It’s been three weeks since I asked Toby Belfield, principal at Ruthin School, Denbighshire, North Wales if he would be willing to share the evidence upon which he based his assertion that “part of the problem with forcing young people to learn both English and Welsh (arguably, both to a substandard level) is that young people in Wales will continue to be educationally weaker than their peers in England and abroad.” (see this post).
I have not had any response (not even a cursory ‘no comment’) to the two emails and three tweets I sent to him. Perhaps he is too busy to want to get involved further after his public and unreserved apology – it is exams season, after all.
In that apology though, Belfield fails to address his claim about the effects of dual language education. Instead, he engages in special pleading to recast his assertions as something they were not. His original letter stated that dual language education (“forcing young people to learn both English and Welsh”) puts Welsh children at a disadvantage. In it he also contended that the educational system in Wales should have English as its first language. He now says that what he meant was that he rejects Welsh only education, that he thinks finding suitably qualified teachers who speak Welsh would be difficult, and that he supports parental choice. He did not address any of these things in his original letter (indeed, his insisting that schools in Wales should have English as their first language rather contradicts that last point). This special pleading, in lieu of addressing what he actually said in his letter, suggests either that he is unwilling or unable to support his original position or that he is not sufficiently adept at expressing himself in a letter written for public consumption. I will leave readers to consider which of these possibilities should be the greater concern for the parents of children at his school.
But, to the question of evidence. Belfield has shown no interest in addressing the claim he made, so I felt it only right to attempt to do so on his behalf.
First, I want to be clear that I intend only to address the question of the effects of dual language or Welsh Medium education in Wales with substantive, empirical evidence. There are other claims that Belfield makes that could be assessed in the light of evidence. For example, we could look at whether it would be hard to find sufficiently qualified bilingual teachers, whether children with Welsh as their first language do find it harder to get into top universities, whether job prospects are worse for Welsh-speaking school leavers, whether those Welsh-speaking school leavers who want to find employment outside of Wales do find it more difficult, and so on. I will say no more about them, other than to invoke Hitchen’s Razor.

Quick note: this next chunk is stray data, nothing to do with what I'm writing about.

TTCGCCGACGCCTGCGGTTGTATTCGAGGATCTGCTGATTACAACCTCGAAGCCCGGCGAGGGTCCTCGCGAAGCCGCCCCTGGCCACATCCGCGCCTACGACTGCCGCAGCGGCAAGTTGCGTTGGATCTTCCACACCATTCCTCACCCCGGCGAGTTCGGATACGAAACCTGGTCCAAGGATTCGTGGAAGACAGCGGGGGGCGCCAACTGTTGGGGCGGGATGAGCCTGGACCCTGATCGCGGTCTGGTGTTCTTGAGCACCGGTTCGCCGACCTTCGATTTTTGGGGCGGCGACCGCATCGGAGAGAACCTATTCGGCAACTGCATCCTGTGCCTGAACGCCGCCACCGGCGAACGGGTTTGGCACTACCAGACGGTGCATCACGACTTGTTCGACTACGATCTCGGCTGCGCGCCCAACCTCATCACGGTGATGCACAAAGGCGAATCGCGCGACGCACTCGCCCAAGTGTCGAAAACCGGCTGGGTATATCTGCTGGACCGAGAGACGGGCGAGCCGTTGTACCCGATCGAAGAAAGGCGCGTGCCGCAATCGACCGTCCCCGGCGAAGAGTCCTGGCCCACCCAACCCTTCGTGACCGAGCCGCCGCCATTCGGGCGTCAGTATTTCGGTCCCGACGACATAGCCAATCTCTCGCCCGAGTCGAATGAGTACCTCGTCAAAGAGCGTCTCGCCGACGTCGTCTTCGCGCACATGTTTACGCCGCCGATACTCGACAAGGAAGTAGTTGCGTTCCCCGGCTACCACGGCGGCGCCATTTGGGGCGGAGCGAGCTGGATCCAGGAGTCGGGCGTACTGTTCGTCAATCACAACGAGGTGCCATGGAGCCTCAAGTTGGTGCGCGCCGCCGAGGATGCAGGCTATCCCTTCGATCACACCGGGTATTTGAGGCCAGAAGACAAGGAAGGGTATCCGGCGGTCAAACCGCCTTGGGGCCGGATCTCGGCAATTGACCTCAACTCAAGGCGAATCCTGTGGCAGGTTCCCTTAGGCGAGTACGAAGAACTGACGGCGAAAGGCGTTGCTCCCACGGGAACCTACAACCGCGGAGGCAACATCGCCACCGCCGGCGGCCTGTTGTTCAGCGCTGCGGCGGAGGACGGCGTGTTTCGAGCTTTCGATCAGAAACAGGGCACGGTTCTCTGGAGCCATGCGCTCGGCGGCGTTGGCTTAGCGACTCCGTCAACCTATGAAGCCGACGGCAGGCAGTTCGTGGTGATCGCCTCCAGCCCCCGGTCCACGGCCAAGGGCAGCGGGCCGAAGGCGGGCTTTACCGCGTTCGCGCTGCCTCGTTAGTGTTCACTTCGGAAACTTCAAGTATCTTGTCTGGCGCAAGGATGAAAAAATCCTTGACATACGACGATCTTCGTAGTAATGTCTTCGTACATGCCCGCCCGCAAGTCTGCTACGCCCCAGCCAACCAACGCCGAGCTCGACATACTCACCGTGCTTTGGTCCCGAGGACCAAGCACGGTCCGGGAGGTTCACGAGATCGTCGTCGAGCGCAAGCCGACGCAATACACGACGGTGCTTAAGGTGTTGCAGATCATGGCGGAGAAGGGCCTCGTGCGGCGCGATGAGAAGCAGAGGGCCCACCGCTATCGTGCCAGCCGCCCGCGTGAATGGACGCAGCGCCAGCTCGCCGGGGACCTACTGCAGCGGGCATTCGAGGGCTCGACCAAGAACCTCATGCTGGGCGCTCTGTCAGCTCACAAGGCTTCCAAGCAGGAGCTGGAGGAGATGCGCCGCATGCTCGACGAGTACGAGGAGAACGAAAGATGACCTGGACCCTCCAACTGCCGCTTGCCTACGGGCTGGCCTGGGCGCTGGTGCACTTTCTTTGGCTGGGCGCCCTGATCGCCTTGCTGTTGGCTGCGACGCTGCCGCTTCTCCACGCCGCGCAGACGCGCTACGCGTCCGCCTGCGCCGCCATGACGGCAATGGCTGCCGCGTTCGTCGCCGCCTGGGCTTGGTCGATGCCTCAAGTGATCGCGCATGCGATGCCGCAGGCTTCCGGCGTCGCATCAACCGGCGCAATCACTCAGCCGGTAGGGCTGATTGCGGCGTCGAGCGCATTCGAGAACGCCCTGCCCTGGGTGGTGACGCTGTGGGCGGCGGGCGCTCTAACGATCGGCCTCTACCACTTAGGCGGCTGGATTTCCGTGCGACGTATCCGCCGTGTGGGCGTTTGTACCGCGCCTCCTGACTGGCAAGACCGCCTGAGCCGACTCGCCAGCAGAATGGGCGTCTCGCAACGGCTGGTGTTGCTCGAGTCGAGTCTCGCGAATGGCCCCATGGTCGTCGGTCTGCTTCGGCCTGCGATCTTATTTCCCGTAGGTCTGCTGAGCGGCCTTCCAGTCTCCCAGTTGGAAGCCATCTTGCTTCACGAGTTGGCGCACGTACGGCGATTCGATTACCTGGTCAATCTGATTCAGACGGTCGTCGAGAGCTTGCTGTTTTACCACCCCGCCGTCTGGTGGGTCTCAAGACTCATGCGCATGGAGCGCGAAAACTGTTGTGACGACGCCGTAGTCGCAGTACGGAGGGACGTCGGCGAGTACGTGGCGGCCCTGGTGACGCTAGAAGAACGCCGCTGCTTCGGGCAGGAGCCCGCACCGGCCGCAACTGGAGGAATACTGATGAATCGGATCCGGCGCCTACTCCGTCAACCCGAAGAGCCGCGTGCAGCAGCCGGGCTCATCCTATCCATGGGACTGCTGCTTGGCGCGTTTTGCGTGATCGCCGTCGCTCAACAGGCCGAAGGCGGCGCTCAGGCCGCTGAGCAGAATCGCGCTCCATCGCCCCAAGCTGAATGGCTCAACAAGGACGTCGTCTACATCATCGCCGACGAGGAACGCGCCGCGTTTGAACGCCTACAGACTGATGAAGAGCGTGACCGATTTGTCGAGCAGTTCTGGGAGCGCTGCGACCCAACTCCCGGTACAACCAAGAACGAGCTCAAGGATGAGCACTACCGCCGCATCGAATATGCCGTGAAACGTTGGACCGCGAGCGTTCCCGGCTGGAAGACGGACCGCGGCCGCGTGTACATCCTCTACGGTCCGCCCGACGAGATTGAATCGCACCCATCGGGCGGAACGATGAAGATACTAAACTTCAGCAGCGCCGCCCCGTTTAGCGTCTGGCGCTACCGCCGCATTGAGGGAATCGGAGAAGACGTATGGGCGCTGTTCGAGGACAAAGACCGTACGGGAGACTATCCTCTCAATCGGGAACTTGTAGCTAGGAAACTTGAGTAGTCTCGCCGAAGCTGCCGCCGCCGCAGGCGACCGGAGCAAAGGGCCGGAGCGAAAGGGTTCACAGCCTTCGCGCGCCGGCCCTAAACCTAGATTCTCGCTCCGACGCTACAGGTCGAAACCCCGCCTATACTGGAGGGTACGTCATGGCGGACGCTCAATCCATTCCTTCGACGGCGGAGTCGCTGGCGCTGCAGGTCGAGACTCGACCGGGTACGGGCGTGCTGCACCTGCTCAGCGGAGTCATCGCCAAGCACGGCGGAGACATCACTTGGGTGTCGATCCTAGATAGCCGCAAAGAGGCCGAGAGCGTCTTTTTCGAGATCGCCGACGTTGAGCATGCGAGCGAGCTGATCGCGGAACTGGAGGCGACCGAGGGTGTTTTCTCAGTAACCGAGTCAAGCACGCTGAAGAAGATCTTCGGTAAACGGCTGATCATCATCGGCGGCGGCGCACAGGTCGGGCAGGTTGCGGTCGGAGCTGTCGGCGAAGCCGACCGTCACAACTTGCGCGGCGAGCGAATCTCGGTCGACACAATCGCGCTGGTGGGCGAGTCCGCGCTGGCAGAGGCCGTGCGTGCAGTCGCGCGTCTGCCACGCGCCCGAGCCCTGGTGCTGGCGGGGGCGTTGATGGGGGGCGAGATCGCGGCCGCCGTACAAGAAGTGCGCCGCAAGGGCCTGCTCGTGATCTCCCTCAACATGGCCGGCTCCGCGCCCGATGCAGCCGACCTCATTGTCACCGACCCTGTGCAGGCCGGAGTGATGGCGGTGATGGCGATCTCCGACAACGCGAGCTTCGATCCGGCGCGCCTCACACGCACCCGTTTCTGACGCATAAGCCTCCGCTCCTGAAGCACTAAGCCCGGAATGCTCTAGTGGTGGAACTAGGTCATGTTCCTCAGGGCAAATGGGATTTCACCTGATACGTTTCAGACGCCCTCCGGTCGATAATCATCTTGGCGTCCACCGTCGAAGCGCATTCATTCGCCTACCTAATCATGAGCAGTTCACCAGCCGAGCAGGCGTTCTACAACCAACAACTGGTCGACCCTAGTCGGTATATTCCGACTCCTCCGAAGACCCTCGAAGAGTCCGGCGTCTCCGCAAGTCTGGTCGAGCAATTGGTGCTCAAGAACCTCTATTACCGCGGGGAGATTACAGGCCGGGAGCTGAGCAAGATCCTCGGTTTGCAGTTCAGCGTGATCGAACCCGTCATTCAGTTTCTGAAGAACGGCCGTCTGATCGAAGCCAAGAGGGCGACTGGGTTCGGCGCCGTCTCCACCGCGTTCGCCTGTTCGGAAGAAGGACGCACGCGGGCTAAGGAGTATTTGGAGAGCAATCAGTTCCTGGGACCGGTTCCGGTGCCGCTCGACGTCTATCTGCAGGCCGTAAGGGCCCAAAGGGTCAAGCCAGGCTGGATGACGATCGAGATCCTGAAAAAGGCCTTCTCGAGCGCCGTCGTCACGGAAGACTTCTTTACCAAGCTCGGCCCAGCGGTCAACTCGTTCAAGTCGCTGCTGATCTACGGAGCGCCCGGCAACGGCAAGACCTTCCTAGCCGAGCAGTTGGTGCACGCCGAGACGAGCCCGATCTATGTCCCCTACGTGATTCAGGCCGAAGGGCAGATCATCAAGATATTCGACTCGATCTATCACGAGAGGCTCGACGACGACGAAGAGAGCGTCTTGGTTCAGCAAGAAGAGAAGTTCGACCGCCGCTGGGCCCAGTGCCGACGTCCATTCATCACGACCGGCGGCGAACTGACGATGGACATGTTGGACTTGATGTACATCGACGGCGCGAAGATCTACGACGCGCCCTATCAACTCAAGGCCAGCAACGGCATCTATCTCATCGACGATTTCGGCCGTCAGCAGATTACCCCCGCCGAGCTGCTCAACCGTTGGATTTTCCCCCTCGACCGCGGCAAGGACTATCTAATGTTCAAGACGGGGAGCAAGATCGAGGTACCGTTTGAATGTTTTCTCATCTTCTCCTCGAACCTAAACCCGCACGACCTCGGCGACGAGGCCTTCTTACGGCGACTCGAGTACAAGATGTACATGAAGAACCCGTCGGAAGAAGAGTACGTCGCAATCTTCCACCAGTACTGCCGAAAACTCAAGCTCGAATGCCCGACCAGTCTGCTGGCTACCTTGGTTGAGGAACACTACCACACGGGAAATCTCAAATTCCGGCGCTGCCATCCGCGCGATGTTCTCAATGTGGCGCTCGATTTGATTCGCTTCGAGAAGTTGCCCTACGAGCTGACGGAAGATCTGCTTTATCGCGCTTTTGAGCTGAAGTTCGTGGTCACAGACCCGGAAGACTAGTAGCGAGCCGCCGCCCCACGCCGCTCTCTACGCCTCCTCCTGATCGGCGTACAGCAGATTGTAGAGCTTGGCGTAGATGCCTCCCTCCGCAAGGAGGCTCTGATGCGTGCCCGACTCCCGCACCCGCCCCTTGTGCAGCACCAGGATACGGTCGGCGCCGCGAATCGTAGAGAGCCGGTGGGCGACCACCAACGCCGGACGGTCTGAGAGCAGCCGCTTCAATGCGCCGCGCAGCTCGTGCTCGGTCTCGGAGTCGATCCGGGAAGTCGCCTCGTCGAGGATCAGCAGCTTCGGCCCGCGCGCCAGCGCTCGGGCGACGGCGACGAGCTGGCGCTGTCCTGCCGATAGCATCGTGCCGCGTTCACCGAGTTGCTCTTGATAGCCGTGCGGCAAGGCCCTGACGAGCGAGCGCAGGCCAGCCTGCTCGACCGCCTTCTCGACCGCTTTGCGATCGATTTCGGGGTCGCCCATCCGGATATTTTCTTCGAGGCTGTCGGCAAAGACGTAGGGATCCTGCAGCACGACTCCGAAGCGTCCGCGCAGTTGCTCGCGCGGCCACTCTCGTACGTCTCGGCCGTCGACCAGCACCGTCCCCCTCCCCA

Belfield is quoted as saying that he based his opinion about the precursors of the poor performance of Welsh school children on the NfER report on the PISA assessments of 2012. In 2012 PISA tested the reading, science and mathematics attainment of 15 year-olds in 65 countries. From the UK data, the NfER prepared reports for each of the constituent countries of the union. I obtained a copy of the Wales report referenced by Belfield to see if I could find anything in it that would lend support to the notion that Welsh medium or dual language education is responsible for poor performance among Welsh children.
On reading the report it is easy to sympathise with Belfield’s concern for the Welsh education system. In summary, Wales is said to be performing significantly below the mean average for OECD countries in all subjects assessed, and significantly lower than all other areas of the UK. Notwithstanding that half of the countries in the sample necessarily must fall below the mean average; so far, so concerning.
These data are derived from the averages of all 3305 Welsh students attending a total of 137 Welsh schools that took part in the assessments. So, if you want to draw conclusions about the effect language of instruction has on attainment, the sensible thing to look for is the languages of instruction of the schools that took part in the assessments. Were they Welsh Medium, English Medium, dual language, or all three? If it was all three, is there any breakdown of results by school type that could indicate if any one type is outperforming the others?
In the appendix of the report (page 101) we learn that “The sample in Wales contained Welsh and English medium schools and bilingual schools, although language of instruction was not a stratification variable.” This means that when the 137 schools that took part in the assessments were initially chosen, no attempt was made to sample a representative number of each type of school. So, we know that Welsh and English medium schools and bilingual schools took part in the assessments, but not how many nor in what proportions.